You don’t have to dig deep into African American arts before you find that it has its own culture of violence, which creates a perfect storm when it meets police officers’ culture of violence.
You can call me a racist for pointing out violent crime statistics and the popularity of gang culture You can get me fired from my job and kicked off social media, but tomorrow, Pizza Hut still won’t deliver pizza to the ghetto, and the police will still be vividly aware of the statistics and culture they’re walking into when they enter black neighborhoods.
The African American community is desperate to blame someone for systematically training police to fear them. While there are surely nuanced external historical, sociological, and political factors involved, it’s honestly unfair to act surprised that cops would look at ambassadors for the black community like these and extrapolate assumptions:
I’m not saying African Americans deserve to be stereotyped. I’m saying, if you’re looking for sources of stereotypes and want to protect black people from getting killed, you would accomplish more by lecturing gun-toting gangsters than random white suburbanites on the internet.
But even that won’t fix the root problem that created and sustains gangsta culture: systemic economic oppression. Desperate circumstances lead to desperate actions. If you live in a poor community with few jobs (and mostly low paying ones), then the cost-benefit analysis of committing crimes to survive rises. The more crime there is, the more important it is to protect yourself from criminals, and this equation quickly spirals into a cycle of violence.
Gangstas wouldn’t need a charismatic leader to convince them to choose jobs over crime if good jobs existed in the ghetto and the economy wasn’t designed to bankrupt the poor. Until all poor Americans have immediate access to high paying jobs and an affordable cost of living, no amount of motivational speeches are going to prevent poor people from choosing crime over non-existent opportunities in a system that sets them up for failure.
So how do you bring jobs back to the ghetto? Not by looting and burning down businesses. I’ve seen people online justify rioting by saying peaceful protests haven’t worked. So this is their only recourse. They even compared their actions to the Boston Tea Party… ignoring the fact that the Boston Tea Party led to a civil war.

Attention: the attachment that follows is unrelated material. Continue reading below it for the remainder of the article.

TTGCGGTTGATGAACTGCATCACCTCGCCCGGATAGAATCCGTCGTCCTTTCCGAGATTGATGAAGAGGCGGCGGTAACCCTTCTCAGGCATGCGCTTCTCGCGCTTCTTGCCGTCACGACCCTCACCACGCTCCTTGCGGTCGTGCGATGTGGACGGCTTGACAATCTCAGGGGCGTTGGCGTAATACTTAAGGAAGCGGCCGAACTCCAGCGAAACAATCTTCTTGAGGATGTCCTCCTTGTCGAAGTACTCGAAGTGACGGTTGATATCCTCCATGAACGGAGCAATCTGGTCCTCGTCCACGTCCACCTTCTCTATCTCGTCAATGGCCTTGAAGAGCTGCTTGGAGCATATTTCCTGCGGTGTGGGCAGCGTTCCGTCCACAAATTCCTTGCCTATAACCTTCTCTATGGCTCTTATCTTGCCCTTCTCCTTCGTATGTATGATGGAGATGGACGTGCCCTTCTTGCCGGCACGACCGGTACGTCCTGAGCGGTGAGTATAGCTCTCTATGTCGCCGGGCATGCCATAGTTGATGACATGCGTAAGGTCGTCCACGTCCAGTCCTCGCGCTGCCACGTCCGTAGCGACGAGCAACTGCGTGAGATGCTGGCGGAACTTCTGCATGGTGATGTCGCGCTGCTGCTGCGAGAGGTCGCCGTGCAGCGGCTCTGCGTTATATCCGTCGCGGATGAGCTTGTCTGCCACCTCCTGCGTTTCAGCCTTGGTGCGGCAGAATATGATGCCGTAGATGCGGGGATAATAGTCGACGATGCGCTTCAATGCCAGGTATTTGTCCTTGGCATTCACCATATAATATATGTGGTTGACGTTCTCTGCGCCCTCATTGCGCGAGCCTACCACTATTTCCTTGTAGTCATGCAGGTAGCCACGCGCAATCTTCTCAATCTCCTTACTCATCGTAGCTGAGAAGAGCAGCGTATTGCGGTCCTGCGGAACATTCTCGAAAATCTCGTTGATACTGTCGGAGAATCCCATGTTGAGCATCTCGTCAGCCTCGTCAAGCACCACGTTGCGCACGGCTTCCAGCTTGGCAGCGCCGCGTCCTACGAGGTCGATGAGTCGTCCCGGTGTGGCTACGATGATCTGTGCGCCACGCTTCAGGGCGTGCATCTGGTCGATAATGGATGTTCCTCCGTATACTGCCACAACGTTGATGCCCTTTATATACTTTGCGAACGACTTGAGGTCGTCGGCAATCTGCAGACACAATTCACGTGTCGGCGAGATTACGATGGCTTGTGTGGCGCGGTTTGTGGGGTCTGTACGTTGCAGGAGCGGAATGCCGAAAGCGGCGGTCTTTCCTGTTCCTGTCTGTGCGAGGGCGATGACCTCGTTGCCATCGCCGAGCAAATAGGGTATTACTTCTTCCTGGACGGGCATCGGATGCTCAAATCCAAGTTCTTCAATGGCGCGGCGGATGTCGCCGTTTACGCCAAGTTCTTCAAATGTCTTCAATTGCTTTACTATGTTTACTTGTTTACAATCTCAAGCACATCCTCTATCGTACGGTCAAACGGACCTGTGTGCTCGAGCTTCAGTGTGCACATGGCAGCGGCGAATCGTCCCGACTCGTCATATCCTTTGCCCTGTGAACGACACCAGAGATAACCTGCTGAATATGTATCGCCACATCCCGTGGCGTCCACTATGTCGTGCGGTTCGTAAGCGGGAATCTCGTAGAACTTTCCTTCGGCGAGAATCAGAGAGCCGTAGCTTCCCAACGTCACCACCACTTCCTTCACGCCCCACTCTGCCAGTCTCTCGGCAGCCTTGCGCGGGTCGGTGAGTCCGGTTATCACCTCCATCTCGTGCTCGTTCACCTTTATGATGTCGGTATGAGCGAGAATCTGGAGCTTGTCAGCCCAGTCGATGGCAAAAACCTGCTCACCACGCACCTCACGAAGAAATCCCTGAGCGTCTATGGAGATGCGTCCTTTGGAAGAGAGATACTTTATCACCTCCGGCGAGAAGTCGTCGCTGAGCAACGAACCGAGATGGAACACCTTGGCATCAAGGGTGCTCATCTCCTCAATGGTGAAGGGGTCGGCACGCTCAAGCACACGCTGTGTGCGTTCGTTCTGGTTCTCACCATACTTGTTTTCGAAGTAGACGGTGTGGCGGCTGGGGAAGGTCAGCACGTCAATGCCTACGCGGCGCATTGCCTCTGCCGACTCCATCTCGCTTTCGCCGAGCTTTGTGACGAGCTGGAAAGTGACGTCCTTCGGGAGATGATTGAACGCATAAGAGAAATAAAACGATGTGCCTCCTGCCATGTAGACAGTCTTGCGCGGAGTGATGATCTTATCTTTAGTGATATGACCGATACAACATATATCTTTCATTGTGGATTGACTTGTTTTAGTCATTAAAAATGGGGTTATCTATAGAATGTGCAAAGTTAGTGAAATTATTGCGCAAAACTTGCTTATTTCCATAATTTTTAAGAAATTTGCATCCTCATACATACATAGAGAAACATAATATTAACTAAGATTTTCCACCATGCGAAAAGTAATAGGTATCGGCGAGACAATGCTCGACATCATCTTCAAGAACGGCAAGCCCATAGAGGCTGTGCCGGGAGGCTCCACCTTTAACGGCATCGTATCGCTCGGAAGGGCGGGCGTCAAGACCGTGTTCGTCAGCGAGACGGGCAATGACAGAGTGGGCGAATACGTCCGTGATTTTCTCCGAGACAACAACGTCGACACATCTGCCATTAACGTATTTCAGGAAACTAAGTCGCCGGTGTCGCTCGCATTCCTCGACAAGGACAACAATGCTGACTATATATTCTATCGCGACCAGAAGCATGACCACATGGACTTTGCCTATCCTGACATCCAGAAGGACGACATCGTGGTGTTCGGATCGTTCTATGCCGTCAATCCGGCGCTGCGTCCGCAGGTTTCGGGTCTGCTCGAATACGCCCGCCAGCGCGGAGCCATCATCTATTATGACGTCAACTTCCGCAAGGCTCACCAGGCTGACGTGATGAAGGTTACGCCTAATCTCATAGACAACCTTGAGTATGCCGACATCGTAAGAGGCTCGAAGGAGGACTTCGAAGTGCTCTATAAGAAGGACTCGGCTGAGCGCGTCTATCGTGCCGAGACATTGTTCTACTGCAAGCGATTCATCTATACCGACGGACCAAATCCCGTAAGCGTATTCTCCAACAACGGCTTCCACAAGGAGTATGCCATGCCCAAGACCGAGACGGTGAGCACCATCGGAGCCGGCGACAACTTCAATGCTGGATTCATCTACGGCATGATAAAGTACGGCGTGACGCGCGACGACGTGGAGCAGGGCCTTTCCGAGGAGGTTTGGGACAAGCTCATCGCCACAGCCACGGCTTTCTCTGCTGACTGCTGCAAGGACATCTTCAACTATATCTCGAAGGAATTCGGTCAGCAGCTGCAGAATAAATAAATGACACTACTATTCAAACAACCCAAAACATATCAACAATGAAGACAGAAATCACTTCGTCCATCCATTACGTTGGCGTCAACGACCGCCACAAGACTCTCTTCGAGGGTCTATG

The Boston Tea Party analogy would be accurate if protesters were stealthily burning police stations and nothing else. That might send a powerful message, but there can only be one response to uncontrolled looting and destruction: the police are obligated to respond with brute force. By their actions, rioters are demanding cops reciprocate violence with violence. The only possible outcome of this course of action is more immediate violence, and in the long run, more militarization of the police and distrust.
I could be wrong. Enough violence might force somebody to do something… but not without tangible, actionable demands. Nobody in power can pass a law that makes cops stop being bad. In order for the Black Lives Matter movement to be successful, it needs a clear leader with a list of actionable demands and a strategy for applying leverage in case their requests aren’t met.
Even then, there’s a word for an organization that threatens governments with lists of demands: “terrorists.” And we all know how America responds to terrorists.
There is another option though. America has a system built in place for charismatic leaders to change laws: elections. The Democratic and Republican party have both proven they only work for their campaign donors and lobbyists. If you’re not funding their careers, they don’t give a fuck about you. So I’m not suggesting voting Democrat will save the poor.
What African Americans can do though is start their own political party and put Black Lives Matter politicians directly into the system where they can literally write the laws without having to beg, coerce, bribe, or wait on anyone else. That could directly change the systemic flaws in the the police force and the economy.
For what it’s worth, that’s what I think the call to action from George Floyd’s death should be.